Was Paul Ryan doing a Palin? Could it be that the youthful Republican vice-presidential nominee – he of the choirboy looks, squeaky-clean image and deficit-cutting zealotry – was breaking the shackles of a losing campaign, just as a former governor of Alaska was accused of doing in another struggling Republican campaign, in 2008?
The fuss erupted with a jokey column yesterday by Roger Simon, the excellent columnist of the website Politico, who conjured images of a liberated Ryan referring to his boss as "Stench" – as in "If Stench calls, take a message" or "Tell Stench I'm having finger sandwiches with Peggy Noonan and will text him later." Ms Noonan by the way is a former Reagan speechwriter who now writes for The Wall Street Journal and has been a trenchant critic of Mr Romney.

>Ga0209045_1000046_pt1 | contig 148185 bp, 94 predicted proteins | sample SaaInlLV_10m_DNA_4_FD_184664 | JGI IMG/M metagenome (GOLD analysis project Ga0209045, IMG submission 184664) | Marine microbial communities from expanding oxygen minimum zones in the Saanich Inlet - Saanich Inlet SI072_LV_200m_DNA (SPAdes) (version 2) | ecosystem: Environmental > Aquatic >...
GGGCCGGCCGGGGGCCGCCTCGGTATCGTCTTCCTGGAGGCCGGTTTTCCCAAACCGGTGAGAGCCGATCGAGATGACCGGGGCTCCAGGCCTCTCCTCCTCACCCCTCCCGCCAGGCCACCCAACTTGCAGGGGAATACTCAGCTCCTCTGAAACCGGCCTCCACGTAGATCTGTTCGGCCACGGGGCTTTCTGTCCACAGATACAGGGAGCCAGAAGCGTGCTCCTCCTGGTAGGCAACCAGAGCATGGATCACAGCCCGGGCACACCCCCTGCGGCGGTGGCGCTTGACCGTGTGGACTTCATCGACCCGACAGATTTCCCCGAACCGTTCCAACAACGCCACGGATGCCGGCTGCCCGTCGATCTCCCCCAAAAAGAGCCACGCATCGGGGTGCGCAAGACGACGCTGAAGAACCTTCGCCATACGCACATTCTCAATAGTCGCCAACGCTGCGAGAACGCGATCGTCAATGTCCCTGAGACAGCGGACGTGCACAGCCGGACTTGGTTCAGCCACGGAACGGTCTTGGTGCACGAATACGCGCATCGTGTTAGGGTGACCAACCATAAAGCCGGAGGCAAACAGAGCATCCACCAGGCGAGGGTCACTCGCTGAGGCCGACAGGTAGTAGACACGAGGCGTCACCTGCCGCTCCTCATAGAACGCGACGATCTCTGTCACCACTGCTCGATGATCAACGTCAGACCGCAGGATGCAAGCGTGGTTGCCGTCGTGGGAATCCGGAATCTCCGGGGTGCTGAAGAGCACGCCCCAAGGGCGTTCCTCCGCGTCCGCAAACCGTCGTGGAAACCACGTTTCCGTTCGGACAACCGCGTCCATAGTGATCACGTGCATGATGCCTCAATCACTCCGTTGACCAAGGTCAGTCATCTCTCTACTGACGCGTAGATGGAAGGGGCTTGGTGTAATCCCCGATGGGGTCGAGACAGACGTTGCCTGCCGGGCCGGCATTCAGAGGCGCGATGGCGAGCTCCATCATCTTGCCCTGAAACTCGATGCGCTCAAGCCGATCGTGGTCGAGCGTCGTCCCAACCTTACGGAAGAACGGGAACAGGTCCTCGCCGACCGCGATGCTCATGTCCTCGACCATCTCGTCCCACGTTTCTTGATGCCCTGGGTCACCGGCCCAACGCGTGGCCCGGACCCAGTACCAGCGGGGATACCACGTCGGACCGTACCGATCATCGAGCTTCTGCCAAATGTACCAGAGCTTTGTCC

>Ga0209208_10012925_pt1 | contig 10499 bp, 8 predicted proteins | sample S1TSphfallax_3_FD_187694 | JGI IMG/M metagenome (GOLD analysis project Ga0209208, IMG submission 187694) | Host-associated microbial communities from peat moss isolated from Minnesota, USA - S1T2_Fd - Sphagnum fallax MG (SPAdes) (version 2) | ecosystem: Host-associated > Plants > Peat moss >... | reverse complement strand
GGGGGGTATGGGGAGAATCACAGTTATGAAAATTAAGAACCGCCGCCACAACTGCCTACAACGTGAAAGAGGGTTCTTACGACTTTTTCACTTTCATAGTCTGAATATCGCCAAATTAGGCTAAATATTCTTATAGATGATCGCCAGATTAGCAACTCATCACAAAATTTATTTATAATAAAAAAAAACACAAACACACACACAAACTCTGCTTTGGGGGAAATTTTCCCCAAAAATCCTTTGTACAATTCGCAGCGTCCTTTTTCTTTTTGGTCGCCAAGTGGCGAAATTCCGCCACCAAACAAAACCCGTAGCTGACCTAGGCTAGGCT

Mr Simon's flight of fantasy had been in turn inspired by Craig Robinson, a former political director of the Republican Party of Iowa, who told The New York Times at the weekend that if President Obama wins in November, and if Mr Ryan wants to run for national office again, "he'll probably have to wash the stench of Romney off of him."
... For the record, Mr Robinson, the originator of the stench word, said yesterday that he had been quoted correctly. He was referring however not to Mr Romney in person, but to the problem for his running mate of having been associated with a losing campaign. Which is indeed a problem – but not an insuperable one. Indeed, if the Republicans fail in November, Mr Ryan may yet win credit as having done his best for an unwinnable cause. What would doom his prospects is going rogue. For proof, consider the fate of Sarah Palin.